De Casibus Virorum Illustrium
De Casibus Virorum Illustrium (On the Fates of Famous Men) is a work of 56 biographies in Latin
Latin is an Italic language originally spoken in Latium and Ancient Rome. It, along with most European languages, is a descendant of the ancient Proto-Indo-European language. Although it is considered a dead language, a number of scholars and members of the Christian clergy speak it fluently, and...

Prose is the most typical form of written language, applying ordinary grammatical structure and natural flow of speech rather than rhythmic structure...

 composed by the Florentine
Florence is the capital city of the Italian region of Tuscany and of the province of Florence. It is the most populous city in Tuscany, with approximately 370,000 inhabitants, expanding to over 1.5 million in the metropolitan area....

 poet Giovanni Boccaccio
Giovanni Boccaccio
Giovanni Boccaccio was an Italian author and poet, a friend, student, and correspondent of Petrarch, an important Renaissance humanist and the author of a number of notable works including the Decameron, On Famous Women, and his poetry in the Italian vernacular...

 of Certaldo
Certaldo is a town and comune of Tuscany, Italy, in the province of Florence, located in the middle of Valdelsa. It is about 35 kilometers southwest of the Florence Duomo....

 in the form of moral stories of the falls of famous people, similar to his work of 106 biographies On Famous Women.


De Casibus is an encyclopedia of historical biography and a part of the classical tradition of historiography
Historiography refers either to the study of the history and methodology of history as a discipline, or to a body of historical work on a specialized topic...

. It deals with the fortunes and calamities of famous people starting with the biblical Adam, going to mythological and ancient people, then to people of Boccaccio's own time in the fourteenth century. The work was so successful it spawned what has been referred to as the De Casibus tradition, influencing many other famous authors such as Geoffrey Chaucer
Geoffrey Chaucer
Geoffrey Chaucer , known as the Father of English literature, is widely considered the greatest English poet of the Middle Ages and was the first poet to have been buried in Poet's Corner of Westminster Abbey...

, John Lydgate
John Lydgate
John Lydgate of Bury was a monk and poet, born in Lidgate, Suffolk, England.Lydgate is at once a greater and a lesser poet than John Gower. He is a greater poet because of his greater range and force; he has a much more powerful machine at his command. The sheer bulk of Lydgate's poetic output is...

, and Laurent de Premierfait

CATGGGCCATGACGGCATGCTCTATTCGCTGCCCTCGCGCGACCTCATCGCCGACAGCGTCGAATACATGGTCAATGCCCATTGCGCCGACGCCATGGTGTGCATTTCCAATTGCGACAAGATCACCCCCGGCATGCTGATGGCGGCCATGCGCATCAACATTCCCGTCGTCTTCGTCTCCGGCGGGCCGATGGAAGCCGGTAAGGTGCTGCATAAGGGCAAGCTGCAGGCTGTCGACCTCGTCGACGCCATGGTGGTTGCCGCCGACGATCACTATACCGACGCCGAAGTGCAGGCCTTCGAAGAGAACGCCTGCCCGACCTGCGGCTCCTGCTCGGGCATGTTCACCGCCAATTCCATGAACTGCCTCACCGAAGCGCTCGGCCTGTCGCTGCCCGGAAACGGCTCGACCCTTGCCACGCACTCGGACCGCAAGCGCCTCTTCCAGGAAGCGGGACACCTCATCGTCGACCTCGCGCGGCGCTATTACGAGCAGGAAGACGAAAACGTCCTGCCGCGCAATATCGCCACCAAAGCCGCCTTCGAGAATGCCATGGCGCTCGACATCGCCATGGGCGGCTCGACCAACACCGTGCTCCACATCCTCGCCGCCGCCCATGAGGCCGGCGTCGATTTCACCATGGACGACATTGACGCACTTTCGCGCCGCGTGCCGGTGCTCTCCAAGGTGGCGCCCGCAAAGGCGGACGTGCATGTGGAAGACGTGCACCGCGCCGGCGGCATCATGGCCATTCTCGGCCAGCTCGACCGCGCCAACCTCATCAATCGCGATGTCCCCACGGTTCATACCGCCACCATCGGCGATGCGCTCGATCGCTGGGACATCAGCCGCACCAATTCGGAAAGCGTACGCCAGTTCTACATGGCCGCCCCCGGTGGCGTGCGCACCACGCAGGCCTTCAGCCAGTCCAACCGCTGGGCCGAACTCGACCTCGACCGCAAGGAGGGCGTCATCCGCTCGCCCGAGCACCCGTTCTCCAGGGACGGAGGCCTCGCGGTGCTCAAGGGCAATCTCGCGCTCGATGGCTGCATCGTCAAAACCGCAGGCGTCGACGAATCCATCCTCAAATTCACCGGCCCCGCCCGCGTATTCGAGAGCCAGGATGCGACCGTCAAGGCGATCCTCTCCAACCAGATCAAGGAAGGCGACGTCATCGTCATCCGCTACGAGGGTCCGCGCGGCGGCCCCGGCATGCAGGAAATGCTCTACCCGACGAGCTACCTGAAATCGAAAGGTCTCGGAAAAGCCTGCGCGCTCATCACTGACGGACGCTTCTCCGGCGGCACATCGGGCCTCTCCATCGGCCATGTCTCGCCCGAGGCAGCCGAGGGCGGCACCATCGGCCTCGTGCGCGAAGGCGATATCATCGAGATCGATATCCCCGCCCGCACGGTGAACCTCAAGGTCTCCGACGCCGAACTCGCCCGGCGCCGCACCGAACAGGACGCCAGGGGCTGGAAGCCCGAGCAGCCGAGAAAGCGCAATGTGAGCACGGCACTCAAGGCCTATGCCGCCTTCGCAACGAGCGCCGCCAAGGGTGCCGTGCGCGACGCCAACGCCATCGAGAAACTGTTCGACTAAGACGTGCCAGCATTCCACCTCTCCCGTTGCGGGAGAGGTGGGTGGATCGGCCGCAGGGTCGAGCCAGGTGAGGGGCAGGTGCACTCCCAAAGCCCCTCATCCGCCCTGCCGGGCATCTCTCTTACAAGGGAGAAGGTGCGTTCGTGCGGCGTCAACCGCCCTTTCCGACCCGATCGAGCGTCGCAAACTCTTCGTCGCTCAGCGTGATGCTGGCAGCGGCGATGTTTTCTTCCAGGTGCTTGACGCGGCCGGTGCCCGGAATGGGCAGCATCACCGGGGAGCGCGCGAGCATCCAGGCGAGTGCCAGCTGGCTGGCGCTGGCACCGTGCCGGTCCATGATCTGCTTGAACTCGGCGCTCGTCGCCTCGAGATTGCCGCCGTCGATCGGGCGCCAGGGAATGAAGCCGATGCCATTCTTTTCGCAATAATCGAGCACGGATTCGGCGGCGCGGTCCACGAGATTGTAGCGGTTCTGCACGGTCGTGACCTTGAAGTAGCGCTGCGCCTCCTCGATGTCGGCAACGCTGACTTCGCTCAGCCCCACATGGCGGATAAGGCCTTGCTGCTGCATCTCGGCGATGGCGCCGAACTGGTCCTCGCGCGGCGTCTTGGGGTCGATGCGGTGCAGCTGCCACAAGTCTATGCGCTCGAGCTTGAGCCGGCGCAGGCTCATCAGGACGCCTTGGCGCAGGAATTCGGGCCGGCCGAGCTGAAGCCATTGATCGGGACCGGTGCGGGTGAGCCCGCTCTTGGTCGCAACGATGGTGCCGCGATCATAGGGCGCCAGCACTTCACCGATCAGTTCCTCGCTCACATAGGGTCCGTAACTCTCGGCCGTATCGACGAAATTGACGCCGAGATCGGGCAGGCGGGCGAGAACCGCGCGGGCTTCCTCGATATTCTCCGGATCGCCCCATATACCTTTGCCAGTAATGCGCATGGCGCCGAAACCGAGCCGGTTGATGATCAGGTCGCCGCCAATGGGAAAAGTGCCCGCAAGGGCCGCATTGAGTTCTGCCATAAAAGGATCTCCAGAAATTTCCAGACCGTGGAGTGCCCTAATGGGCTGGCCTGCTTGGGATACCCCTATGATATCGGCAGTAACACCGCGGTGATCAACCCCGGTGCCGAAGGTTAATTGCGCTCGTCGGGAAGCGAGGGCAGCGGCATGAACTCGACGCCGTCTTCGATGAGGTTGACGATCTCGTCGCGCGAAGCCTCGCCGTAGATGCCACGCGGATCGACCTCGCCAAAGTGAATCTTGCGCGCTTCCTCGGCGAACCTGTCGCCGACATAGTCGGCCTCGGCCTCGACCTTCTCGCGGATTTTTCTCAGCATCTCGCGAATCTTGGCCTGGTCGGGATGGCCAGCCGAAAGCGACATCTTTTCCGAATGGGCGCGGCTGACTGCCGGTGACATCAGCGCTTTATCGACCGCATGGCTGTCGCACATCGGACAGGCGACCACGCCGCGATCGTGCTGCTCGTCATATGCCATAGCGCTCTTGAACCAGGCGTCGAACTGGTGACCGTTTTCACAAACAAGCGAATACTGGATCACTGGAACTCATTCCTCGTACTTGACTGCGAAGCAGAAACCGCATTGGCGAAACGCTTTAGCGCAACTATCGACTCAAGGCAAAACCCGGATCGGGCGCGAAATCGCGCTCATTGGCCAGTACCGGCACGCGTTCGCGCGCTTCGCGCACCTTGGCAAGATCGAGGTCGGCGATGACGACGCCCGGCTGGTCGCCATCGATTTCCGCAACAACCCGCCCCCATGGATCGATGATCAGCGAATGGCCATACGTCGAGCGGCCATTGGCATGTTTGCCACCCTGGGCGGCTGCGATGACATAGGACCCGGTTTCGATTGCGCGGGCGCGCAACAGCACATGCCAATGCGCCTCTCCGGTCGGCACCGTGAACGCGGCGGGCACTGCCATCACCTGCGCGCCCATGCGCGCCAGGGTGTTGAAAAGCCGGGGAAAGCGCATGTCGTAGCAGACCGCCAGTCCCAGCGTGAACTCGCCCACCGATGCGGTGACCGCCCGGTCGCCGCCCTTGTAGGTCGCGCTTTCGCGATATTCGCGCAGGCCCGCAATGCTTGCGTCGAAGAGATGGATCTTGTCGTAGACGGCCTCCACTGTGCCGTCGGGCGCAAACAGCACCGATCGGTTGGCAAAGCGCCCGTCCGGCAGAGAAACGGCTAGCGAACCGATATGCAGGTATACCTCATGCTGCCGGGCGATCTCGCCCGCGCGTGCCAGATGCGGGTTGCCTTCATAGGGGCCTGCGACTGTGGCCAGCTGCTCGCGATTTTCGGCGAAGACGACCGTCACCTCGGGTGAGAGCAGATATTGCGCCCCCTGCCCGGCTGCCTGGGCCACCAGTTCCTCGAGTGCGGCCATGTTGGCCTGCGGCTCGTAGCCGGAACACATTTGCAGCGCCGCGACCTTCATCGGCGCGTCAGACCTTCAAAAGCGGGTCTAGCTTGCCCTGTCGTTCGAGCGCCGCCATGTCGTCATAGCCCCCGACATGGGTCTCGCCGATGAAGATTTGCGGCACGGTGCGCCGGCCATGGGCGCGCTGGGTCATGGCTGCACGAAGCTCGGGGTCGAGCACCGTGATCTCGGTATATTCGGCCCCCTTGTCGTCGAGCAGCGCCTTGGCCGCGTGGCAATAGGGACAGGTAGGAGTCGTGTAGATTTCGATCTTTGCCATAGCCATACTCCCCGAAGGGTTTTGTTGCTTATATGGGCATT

Laurent de Premierfait
Laurent de Premierfait was a Latin poet, a humanist and in the first rank of French language translators of the fifteenth century, during the time of the mad king Charles VI of France...

. De Casibus also inspired character figures in works like The Canterbury Tales
The Canterbury Tales
The Canterbury Tales is a collection of stories written in Middle English by Geoffrey Chaucer at the end of the 14th century. The tales are told as part of a story-telling contest by a group of pilgrims as they travel together on a journey from Southwark to the shrine of Saint Thomas Becket at...

, The Monk's Tale,, the Fall of Princes (c. 1438), Des Cas de nobles hommes et femmes (c. 1409), and Caida de principles (a fifteenth century Spanish collection), and A Mirror for Magistrates (a very popular sixteenth-century continuation written by William Baldwin
William Baldwin (author)
-Life:From the West Country, England, Baldwin studied logic and philosophy at Oxford. On leaving Oxford, he became a corrector of the press to the printer Edward Whitchurch. During the reigns of Edward VI and Queen Mary, it appears that Baldwin was employed in preparing theatrical exhibitions for...

 and others).


Boccaccio wrote the core of his work from about 1355 to 1360 with revisions and modifications up to 1374. For almost four hundred years this work was the better known of his material. The forceful written periodic Latin work was far more widely read then the now famous vernacular
A vernacular is the native language or native dialect of a specific population, as opposed to a language of wider communication that is not native to the population, such as a national language or lingua franca.- Etymology :The term is not a recent one...

Tuscan dialect
The Tuscan language , or the Tuscan dialect is an Italo-Dalmatian language spoken in Tuscany, Italy.Standard Italian is based on Tuscan, specifically on its Florentine variety...

Italian language
Italian is a Romance language spoken mainly in Europe: Italy, Switzerland, San Marino, Vatican City, by minorities in Malta, Monaco, Croatia, Slovenia, France, Libya, Eritrea, and Somalia, and by immigrant communities in the Americas and Australia...

 tales of Decameron. The Renaissance period saw the secular biography development which was spearheaded partly by the success of this work being a stimulus and driving force of the new biography-moral genre.


Boccaccio's perspective focuses on the disastro awaiting all who are too favored by luck
Luck or fortuity is good fortune which occurs beyond one's control, without regard to one's will, intention, or desired result. There are at least two senses people usually mean when they use the term, the prescriptive sense and the descriptive sense...

 and on the inevitable catastrophes awaiting those with great fortune. He offers a moral commentary on overcoming misfortune by adhering to virtue through a moral God's world. Here the monastic chronicle tradition combines with the classical ideas of Senecan tragedy
Senecan tragedy